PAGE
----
Methodological Individualism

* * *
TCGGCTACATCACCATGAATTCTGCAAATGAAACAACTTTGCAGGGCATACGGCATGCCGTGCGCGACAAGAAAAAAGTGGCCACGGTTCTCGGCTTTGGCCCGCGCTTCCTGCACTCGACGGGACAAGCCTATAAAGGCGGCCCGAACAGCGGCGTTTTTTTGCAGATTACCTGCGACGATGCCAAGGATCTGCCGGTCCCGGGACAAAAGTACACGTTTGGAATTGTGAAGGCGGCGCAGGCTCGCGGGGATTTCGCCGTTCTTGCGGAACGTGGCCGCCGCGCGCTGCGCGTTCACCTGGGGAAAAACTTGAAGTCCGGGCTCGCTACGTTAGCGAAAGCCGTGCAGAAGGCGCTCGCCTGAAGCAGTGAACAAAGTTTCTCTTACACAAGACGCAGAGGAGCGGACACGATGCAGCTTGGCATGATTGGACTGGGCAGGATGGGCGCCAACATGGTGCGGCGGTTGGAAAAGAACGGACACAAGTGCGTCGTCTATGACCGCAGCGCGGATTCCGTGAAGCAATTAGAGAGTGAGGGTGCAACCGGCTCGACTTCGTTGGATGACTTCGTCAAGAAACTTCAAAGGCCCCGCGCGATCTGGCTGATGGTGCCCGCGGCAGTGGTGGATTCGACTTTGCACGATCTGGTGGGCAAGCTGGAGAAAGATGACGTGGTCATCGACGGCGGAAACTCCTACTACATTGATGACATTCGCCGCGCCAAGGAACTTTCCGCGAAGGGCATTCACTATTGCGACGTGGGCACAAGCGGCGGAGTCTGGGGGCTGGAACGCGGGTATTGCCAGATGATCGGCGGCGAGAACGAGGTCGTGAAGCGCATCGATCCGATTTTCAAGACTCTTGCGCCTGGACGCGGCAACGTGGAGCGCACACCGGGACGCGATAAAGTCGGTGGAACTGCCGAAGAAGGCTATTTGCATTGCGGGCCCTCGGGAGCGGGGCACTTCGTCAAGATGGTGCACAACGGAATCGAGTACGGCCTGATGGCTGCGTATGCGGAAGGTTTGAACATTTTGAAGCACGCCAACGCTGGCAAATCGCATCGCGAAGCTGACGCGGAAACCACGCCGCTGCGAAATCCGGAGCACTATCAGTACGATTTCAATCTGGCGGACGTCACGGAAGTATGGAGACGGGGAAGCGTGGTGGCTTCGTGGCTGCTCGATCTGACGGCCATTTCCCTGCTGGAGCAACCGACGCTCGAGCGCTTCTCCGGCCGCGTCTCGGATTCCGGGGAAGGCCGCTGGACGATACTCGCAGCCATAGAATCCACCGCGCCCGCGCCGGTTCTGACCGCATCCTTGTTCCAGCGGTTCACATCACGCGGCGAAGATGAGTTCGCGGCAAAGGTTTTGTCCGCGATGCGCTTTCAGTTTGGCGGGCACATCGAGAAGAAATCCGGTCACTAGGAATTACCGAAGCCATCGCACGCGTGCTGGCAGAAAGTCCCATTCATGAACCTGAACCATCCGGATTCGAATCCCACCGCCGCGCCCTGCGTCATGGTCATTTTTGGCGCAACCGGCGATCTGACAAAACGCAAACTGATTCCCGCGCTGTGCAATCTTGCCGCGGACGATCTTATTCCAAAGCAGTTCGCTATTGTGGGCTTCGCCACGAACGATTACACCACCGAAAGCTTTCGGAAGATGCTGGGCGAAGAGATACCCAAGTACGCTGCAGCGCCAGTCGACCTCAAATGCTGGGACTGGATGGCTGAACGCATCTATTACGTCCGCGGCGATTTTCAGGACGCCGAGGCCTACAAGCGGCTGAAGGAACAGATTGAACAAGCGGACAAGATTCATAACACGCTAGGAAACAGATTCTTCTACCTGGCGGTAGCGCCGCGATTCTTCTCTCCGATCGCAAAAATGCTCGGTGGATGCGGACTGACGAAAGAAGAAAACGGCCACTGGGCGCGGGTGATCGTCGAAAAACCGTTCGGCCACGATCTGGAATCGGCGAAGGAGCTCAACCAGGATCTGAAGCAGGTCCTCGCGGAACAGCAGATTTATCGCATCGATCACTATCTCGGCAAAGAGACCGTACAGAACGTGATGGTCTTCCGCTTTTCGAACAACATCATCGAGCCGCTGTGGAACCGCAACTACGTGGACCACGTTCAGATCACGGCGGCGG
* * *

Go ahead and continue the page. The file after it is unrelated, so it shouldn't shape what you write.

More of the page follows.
This approach to the scientific enquiry called analysis was very successful within classical physics and came to define what modern science is considered to be and got applied to many different areas throughout the 18th,19th and 20th century. Its application within the social sciences has given us what is called methodological individualism used in many different areas of the social sciences most prominently within standard economics. Methodological individualism is the requirement that causal accounts of social phenomena explain how they result from the motivations and actions of individual agents. It considers that the only thing in the social world that is real are the things that you can touch and see, which is individual humans. This is the materialistic and atomistic nature to the Newtonian paradigm. All phenomena have to be traced back to some discrete tangible entity that can be defined in isolation and described in terms of a set of properties. Within this paradigm, when all is said and done society can be nothing more than all of its constituent individuals.5 This paradigm of methodological individualism then gives us a whole approach to studying social phenomena, one that is focused on the properties of the individuals and their linear interactions. So in using this approach, we are going to want to amass data about the properties of the individuals like a national census where you fill in your age, gender, occupation etc. Once we have all of this data we are then going to look for linear interactions between the variables called correlation analysis, which is a statistical technique that can show whether and how strongly pairs of variables are related. For example, we might ask if there is a linear correlation between an individual’s level of education and their income. We would then collect the data about individuals and do a scatter plot to see how closely the values of these properties move together. This approach can describe simple linear interactions, the interaction between two, three or four variables. It works well on the micro level, and this was the primary focus of science before the 1800s where we were dealt with things like the relations between temperature and pressure, population and time, production and trade etc. During the 1800s scientists developed methods for dealing with macro systems composed of many parts by using statistical methods and probability theory, with most of this happening within the domain of statistical mechanics. Where they were trying to model such phenomena as a gas in a chamber with billions of atoms, phenomena of this kind are sometimes called disorganized complexity.6 In such cases, we are dealing with systems composed of many disorganized parts, that is to say, a large set of random variables; the variables have to be independent and identically distributed called I.I.D. If each random variable has the same probability distribution as the others and all are mutually independent then these statistical methods will work.7 These assumptions only hold within linear systems but by imposing them we can say things about the macro system without actually getting our hands dirty and looking at what is really going on inside. We can say that it will follow the law of large numbers, the central limit theorem. We can use mean field theory and make estimations, talk about the average normal person and so on.